Monday, August 25, 2014

National Dog Day is August 26, 2014

The National Dog Day Foundation explains, "No one can win hearts like man's best friend and in honor of this bond between [humankind] and canine, Dog Day is celebrated.  Take time to appreciate the love and value that dogs bring to our daily lives, and to do your bit for homeless and abused dogs the world over. Recommendations for ways to celebrate Dog Day range from adopting a dog from a rescue home to giving your dog a holistic spa treatment or even buying yourself and your dog matching t-shirts.  The National Dog Day Foundation supports all breeds and varieties of dogs and discourages purchasing from unethical backyard breeders and puppy mills; instead, support reputable breeders or adopt from rescue homes."

Read more about twenty ways to celebrate.

Monday, August 18, 2014

Africa's Wild Dogs

Africa's Wild Dogs aren't really dogs.  They split off from wolves millions of years ago. Like coyotes, domestic dogs, jackals and grey wolves, they have 78 chromosomes so they are indeed canids, but they are so distinctly different from their lupus relatives, taxonomists place them all alone in their own genus- lycoan.
An unusual pooch. The ears are big to disperse heat.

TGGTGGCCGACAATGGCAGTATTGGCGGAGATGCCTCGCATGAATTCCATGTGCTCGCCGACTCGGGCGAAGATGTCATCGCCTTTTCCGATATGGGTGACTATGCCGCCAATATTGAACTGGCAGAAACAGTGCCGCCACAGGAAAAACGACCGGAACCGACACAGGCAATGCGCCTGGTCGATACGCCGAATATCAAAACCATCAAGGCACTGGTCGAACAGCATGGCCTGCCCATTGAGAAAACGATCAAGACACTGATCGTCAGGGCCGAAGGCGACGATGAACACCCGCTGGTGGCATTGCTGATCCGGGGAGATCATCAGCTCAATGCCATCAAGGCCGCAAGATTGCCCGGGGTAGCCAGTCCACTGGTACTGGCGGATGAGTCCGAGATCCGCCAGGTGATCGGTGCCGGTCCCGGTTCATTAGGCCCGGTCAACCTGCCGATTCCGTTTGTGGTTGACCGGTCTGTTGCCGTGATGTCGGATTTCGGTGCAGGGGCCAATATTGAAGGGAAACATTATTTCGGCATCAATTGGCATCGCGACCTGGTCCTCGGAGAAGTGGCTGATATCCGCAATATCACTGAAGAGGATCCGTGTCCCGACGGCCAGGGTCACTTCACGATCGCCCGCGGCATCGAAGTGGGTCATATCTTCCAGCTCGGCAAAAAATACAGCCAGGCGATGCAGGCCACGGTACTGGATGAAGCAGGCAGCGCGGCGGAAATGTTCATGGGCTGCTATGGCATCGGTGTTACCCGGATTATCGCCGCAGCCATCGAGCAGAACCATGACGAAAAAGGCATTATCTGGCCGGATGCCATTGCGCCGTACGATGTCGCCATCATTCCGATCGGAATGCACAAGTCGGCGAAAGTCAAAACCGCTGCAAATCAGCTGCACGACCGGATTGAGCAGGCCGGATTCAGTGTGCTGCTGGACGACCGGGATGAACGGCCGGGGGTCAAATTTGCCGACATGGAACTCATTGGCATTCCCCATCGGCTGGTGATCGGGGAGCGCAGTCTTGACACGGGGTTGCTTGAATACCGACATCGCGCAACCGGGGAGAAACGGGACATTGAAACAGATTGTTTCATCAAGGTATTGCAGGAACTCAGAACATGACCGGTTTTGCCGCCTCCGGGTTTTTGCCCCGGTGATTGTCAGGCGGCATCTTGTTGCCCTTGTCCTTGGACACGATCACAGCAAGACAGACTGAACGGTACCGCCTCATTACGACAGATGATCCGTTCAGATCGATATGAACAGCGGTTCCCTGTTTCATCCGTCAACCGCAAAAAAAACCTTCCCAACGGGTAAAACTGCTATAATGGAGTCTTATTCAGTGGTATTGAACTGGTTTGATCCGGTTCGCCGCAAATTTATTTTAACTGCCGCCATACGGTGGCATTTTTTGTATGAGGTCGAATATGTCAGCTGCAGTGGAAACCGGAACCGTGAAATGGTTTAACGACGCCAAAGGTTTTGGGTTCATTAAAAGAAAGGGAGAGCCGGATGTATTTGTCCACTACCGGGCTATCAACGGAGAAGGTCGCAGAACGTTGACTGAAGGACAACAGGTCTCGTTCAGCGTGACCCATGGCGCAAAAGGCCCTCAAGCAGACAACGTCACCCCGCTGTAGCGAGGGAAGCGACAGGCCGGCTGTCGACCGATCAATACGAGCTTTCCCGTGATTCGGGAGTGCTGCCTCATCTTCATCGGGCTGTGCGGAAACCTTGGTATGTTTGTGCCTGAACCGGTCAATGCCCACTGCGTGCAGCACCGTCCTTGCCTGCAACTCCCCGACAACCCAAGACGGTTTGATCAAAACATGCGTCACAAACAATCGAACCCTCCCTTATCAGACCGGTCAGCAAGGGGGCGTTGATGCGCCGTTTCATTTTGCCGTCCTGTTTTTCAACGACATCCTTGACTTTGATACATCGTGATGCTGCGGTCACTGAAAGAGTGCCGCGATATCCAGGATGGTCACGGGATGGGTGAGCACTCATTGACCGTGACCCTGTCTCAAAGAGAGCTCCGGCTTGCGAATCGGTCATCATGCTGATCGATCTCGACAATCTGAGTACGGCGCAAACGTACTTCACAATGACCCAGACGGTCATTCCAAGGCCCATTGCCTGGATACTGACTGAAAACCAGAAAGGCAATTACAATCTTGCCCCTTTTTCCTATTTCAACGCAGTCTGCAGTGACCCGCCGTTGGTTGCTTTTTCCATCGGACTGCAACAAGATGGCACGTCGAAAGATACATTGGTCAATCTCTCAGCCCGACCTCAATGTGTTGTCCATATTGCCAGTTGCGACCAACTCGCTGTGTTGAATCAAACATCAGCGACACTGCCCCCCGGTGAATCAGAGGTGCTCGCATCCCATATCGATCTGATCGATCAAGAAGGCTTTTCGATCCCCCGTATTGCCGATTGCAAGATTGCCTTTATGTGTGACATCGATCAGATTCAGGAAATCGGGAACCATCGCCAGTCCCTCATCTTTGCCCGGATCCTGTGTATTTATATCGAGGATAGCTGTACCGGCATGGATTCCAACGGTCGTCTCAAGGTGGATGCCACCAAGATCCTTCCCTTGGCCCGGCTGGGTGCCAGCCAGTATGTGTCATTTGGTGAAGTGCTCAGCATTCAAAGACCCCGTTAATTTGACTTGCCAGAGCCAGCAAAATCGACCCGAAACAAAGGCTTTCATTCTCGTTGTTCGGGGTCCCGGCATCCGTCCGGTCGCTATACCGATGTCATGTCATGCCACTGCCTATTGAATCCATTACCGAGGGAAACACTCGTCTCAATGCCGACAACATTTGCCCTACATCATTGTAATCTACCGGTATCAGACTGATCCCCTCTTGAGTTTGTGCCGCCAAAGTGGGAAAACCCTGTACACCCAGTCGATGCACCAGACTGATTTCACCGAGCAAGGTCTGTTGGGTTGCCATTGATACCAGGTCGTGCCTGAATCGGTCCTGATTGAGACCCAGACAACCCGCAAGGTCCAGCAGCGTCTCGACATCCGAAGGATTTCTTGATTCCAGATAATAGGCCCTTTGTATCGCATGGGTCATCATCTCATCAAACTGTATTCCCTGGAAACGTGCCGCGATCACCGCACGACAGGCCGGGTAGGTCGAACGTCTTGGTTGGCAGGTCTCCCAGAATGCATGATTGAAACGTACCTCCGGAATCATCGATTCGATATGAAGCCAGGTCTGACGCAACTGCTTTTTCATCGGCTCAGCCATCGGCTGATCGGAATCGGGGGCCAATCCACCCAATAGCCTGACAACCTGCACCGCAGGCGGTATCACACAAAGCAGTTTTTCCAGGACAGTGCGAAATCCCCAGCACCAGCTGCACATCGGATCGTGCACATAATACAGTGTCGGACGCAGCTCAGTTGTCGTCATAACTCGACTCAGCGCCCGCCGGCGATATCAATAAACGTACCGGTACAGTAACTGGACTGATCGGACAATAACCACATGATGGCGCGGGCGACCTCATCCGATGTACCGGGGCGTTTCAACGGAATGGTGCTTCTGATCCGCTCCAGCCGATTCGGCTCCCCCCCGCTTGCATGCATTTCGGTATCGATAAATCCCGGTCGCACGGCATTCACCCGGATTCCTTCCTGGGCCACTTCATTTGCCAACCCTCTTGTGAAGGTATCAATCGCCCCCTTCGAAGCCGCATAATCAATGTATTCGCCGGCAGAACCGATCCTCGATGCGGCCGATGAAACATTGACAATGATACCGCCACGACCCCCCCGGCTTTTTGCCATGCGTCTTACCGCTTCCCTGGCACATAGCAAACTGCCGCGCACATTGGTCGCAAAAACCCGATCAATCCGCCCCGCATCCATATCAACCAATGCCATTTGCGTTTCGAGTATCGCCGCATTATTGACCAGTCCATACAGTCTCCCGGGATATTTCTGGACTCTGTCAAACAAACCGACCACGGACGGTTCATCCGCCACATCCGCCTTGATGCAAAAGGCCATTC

A few years ago I went to South Africa to hang out with biologists studying the painted dogs, a mid sized carnivore (60-70 pounds) whose dwindling population has made them Africa's most endangered mammal. When I was there in 2007, there were only about 5000 dogs left.

Monday, August 11, 2014

Prostrate Cancer Sniffing Dogs

That's what Dr. Barkman calls a real LAB report.
Canines have around 220 million olfactory cells in the nose (humans have about 6 million) enabling some dogs to smell chemicals released by cancerous tumors.  In a study presented at the 2014 American Urological Association's annual meeting, researchers reported that two dogs trained to identify these chemicals smelled the urine of more the 650 patients, and demonstrated a 98% accuracy in detecting prostate cancer.  Currently, blood tests are used to diagnose the disease, and have an accuracy rate of about 80%.

Read the pros and cons of using dogs in cancer detection in this issue of Slate magazine.

Monday, August 4, 2014

English Setter Neon Sign

I saw this sign in Los Angeles several years ago. The tail wags when the neon is turned on.  Unfortunately the location is now a Starbucks.